Methods

    We identified all adult donor-recipient pairs for living donor kidney transplants performed in the US from January 1, 2000, to December 31, 2014, using the Organ Procurement and Transplantation Network Standard Transplant Analysis and Research file (2020Q1). This study interval was selected to ensure at least 5 years of follow-up for all transplant recipients. After excluding prior transplant recipients and pairs missing data on key variables, a final cohort for the primary analysis comprised 72 980 donor-recipient pairs (eFigure 1 in the Supplement). Patient-level data in this registry are deidentified. Informed consent was not required because of the use of deidentified data. The study was approved by the institutional review board of Columbia University Medical Center. All research activities associated with this study were consistent with the principles of the Declaration of Istanbul.13 This study followed the Strengthening the Reporting of Observational Studies in Epidemiology (STROBE) reporting guideline.

    Donor-recipient pairs were classified as related if any biological relationship was reported (eMethods in the Supplement). Number of HLA mismatches (0, 1, or 2) were counted for each locus HLA-A, -B, and -DR. Classification of other variables is detailed in the eMethods in the Supplement. Last follow-up was March 20, 2020.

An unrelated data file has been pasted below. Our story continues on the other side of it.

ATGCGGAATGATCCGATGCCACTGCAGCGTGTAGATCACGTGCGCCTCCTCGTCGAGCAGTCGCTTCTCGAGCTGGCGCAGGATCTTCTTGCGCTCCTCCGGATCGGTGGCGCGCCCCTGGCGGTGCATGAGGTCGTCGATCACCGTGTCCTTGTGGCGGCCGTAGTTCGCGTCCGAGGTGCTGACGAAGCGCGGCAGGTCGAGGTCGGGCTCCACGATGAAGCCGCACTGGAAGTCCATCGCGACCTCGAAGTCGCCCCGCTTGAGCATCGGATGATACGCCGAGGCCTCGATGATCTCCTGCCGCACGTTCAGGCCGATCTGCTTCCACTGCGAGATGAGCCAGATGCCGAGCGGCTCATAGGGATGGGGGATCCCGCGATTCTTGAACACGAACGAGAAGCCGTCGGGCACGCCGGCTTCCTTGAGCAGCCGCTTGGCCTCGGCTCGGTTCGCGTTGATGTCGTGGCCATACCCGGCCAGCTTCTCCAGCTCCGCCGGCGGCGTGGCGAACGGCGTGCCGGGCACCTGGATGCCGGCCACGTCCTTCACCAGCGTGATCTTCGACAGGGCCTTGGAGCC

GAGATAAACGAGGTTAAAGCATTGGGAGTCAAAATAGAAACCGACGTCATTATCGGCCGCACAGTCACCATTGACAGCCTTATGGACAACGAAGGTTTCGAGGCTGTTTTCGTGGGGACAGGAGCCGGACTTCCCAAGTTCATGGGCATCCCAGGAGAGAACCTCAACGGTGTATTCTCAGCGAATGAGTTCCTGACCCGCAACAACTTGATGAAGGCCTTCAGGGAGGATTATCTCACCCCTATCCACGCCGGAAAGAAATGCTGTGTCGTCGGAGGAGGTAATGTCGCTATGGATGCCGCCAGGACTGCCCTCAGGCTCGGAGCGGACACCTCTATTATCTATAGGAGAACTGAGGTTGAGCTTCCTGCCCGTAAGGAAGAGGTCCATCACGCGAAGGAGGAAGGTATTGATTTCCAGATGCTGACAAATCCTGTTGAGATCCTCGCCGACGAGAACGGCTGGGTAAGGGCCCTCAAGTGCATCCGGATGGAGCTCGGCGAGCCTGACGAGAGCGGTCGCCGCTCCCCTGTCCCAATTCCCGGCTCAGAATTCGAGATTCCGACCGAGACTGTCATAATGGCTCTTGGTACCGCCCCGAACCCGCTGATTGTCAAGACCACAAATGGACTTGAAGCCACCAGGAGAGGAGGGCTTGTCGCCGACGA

Main and Secondary Outcomes

    Our primary outcome of interest was death-censored allograft failure (allograft failure censored for death with a functioning allograft). Secondary outcomes were composite allograft failure (death or allograft failure), recipient death, and 1-year rejection.

    Statistical Analysis

    Donor and recipient demographic variables and number of HLA matches were compared for related vs unrelated donor-recipient pairs using χ2 and Wilcoxon rank sum tests for categorial and continuous variables, respectively. Unadjusted death-censored allograft survival was assessed using the Kaplan-Meier method and log-rank test. We performed univariate and multivariable time-to-event analyses for death-censored allograft failure using Cox proportional hazards regression models for the overall cohort, then separately for recipients with and without a primary diagnosis of cystic kidney disease, and finally for transplants from African American donors and non–African American donors. Model covariates were chosen based on clinical significance. In the first adjusted model, only donor-recipient biological relationship and HLA-A, -B, and -DR mismatches were included. A second model added donor and recipient characteristics, and a third model also added transplant era. Cox proportional hazard regression models were then recalculated using composite allograft failure and recipient death as outcomes.